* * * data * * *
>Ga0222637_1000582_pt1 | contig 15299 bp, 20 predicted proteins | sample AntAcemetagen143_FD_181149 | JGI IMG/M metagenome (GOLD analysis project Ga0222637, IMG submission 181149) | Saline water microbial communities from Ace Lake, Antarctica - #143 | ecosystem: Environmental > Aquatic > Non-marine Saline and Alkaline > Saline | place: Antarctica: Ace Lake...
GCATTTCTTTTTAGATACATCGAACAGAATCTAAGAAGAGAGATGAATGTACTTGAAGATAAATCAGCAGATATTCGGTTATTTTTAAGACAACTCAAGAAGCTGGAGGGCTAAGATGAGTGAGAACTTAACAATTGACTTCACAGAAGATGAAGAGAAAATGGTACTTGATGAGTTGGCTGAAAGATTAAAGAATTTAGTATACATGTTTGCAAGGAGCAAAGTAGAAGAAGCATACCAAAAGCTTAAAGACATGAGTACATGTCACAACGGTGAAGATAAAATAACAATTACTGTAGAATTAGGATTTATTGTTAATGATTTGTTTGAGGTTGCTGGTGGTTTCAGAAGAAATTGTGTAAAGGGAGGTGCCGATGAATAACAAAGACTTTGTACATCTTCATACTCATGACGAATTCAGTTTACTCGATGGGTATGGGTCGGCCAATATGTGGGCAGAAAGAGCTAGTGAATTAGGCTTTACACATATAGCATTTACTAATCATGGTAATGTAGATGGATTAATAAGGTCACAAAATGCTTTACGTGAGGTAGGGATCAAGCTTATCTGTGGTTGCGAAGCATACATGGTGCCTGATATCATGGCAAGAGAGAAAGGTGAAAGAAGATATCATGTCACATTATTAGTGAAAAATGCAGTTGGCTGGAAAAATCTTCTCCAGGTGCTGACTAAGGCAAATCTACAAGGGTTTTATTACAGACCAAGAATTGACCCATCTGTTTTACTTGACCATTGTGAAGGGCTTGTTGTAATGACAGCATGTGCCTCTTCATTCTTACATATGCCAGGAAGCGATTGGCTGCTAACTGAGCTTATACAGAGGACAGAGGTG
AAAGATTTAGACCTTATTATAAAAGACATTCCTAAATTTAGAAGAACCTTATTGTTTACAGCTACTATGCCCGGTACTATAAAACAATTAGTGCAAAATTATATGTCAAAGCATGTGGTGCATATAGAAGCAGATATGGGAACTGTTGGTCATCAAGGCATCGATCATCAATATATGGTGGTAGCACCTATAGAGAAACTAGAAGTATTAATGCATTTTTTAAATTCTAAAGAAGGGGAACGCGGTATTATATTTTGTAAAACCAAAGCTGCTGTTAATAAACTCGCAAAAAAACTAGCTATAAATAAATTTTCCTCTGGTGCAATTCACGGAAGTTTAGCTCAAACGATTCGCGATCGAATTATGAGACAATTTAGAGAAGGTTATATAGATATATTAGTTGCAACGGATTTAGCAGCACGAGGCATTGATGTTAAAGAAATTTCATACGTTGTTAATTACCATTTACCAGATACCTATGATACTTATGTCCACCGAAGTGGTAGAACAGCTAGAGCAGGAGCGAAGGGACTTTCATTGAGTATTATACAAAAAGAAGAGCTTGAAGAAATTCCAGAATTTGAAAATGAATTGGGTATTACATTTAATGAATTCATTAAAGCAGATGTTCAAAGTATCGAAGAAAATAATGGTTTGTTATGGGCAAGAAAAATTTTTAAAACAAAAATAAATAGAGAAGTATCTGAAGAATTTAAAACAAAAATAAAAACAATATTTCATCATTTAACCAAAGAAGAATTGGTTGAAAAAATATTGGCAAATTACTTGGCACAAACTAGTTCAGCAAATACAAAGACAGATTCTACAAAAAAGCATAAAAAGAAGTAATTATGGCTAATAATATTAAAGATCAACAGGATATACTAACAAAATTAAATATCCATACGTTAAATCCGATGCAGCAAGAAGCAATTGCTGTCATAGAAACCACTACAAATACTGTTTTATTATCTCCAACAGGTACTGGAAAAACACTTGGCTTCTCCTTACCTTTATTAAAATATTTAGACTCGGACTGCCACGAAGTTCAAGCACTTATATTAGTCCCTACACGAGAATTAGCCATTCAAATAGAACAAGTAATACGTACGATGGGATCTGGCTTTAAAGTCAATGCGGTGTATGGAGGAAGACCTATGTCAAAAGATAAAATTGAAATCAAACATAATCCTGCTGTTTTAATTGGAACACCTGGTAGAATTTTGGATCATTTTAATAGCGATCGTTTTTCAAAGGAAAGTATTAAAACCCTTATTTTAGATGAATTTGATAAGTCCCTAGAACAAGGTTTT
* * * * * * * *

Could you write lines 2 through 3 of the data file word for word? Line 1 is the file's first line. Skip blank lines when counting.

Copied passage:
GCATTTCTTTTTAGATACATCGAACAGAATCTAAGAAGAGAGATGAATGTACTTGAAGATAAATCAGCAGATATTCGGTTATTTTTAAGACAACTCAAGAAGCTGGAGGGCTAAGATGAGTGAGAACTTAACAATTGACTTCACAGAAGATGAAGAGAAAATGGTACTTGATGAGTTGGCTGAAAGATTAAAGAATTTAGTATACATGTTTGCAAGGAGCAAAGTAGAAGAAGCATACCAAAAGCTTAAAGACATGAGTACATGTCACAACGGTGAAGATAAAATAACAATTACTGTAGAATTAGGATTTATTGTTAATGATTTGTTTGAGGTTGCTGGTGGTTTCAGAAGAAATTGTGTAAAGGGAGGTGCCGATGAATAACAAAGACTTTGTACATCTTCATACTCATGACGAATTCAGTTTACTCGATGGGTATGGGTCGGCCAATATGTGGGCAGAAAGAGCTAGTGAATTAGGCTTTACACATATAGCATTTACTAATCATGGTAATGTAGATGGATTAATAAGGTCACAAAATGCTTTACGTGAGGTAGGGATCAAGCTTATCTGTGGTTGCGAAGCATACATGGTGCCTGATATCATGGCAAGAGAGAAAGGTGAAAGAAGATATCATGTCACATTATTAGTGAAAAATGCAGTTGGCTGGAAAAATCTTCTCCAGGTGCTGACTAAGGCAAATCTACAAGGGTTTTATTACAGACCAAGAATTGACCCATCTGTTTTACTTGACCATTGTGAAGGGCTTGTTGTAATGACAGCATGTGCCTCTTCATTCTTACATATGCCAGGAAGCGATTGGCTGCTAACTGAGCTTATACAGAGGACAGAGGTG
AAAGATTTAGACCTTATTATAAAAGACATTCCTAAATTTAGAAGAACCTTATTGTTTACAGCTACTATGCCCGGTACTATAAAACAATTAGTGCAAAATTATATGTCAAAGCATGTGGTGCATATAGAAGCAGATATGGGAACTGTTGGTCATCAAGGCATCGATCATCAATATATGGTGGTAGCACCTATAGAGAAACTAGAAGTATTAATGCATTTTTTAAATTCTAAAGAAGGGGAACGCGGTATTATATTTTGTAAAACCAAAGCTGCTGTTAATAAACTCGCAAAAAAACTAGCTATAAATAAATTTTCCTCTGGTGCAATTCACGGAAGTTTAGCTCAAACGATTCGCGATCGAATTATGAGACAATTTAGAGAAGGTTATATAGATATATTAGTTGCAACGGATTTAGCAGCACGAGGCATTGATGTTAAAGAAATTTCATACGTTGTTAATTACCATTTACCAGATACCTATGATACTTATGTCCACCGAAGTGGTAGAACAGCTAGAGCAGGAGCGAAGGGACTTTCATTGAGTATTATACAAAAAGAAGAGCTTGAAGAAATTCCAGAATTTGAAAATGAATTGGGTATTACATTTAATGAATTCATTAAAGCAGATGTTCAAAGTATCGAAGAAAATAATGGTTTGTTATGGGCAAGAAAAATTTTTAAAACAAAAATAAATAGAGAAGTATCTGAAGAATTTAAAACAAAAATAAAAACAATATTTCATCATTTAACCAAAGAAGAATTGGTTGAAAAAATATTGGCAAATTACTTGGCACAAACTAGTTCAGCAAATACAAAGACAGATTCTACAAAAAAGCATAAAAAGAAGTAATTATGGCTAATAATATTAAAGATCAACAGGATATACTAACAAAATTAAATATCCATACGTTAAATCCGATGCAGCAAGAAGCAATTGCTGTCATAGAAACCACTACAAATACTGTTTTATTATCTCCAACAGGTACTGGAAAAACACTTGGCTTCTCCTTACCTTTATTAAAATATTTAGACTCGGACTGCCACGAAGTTCAAGCACTTATATTAGTCCCTACACGAGAATTAGCCATTCAAATAGAACAAGTAATACGTACGATGGGATCTGGCTTTAAAGTCAATGCGGTGTATGGAGGAAGACCTATGTCAAAAGATAAAATTGAAATCAAACATAATCCTGCTGTTTTAATTGGAACACCTGGTAGAATTTTGGATCATTTTAATAGCGATCGTTTTTCAAAGGAAAGTATTAAAACCCTTATTTTAGATGAATTTGATAAGTCCCTAGAACAAGGTTTT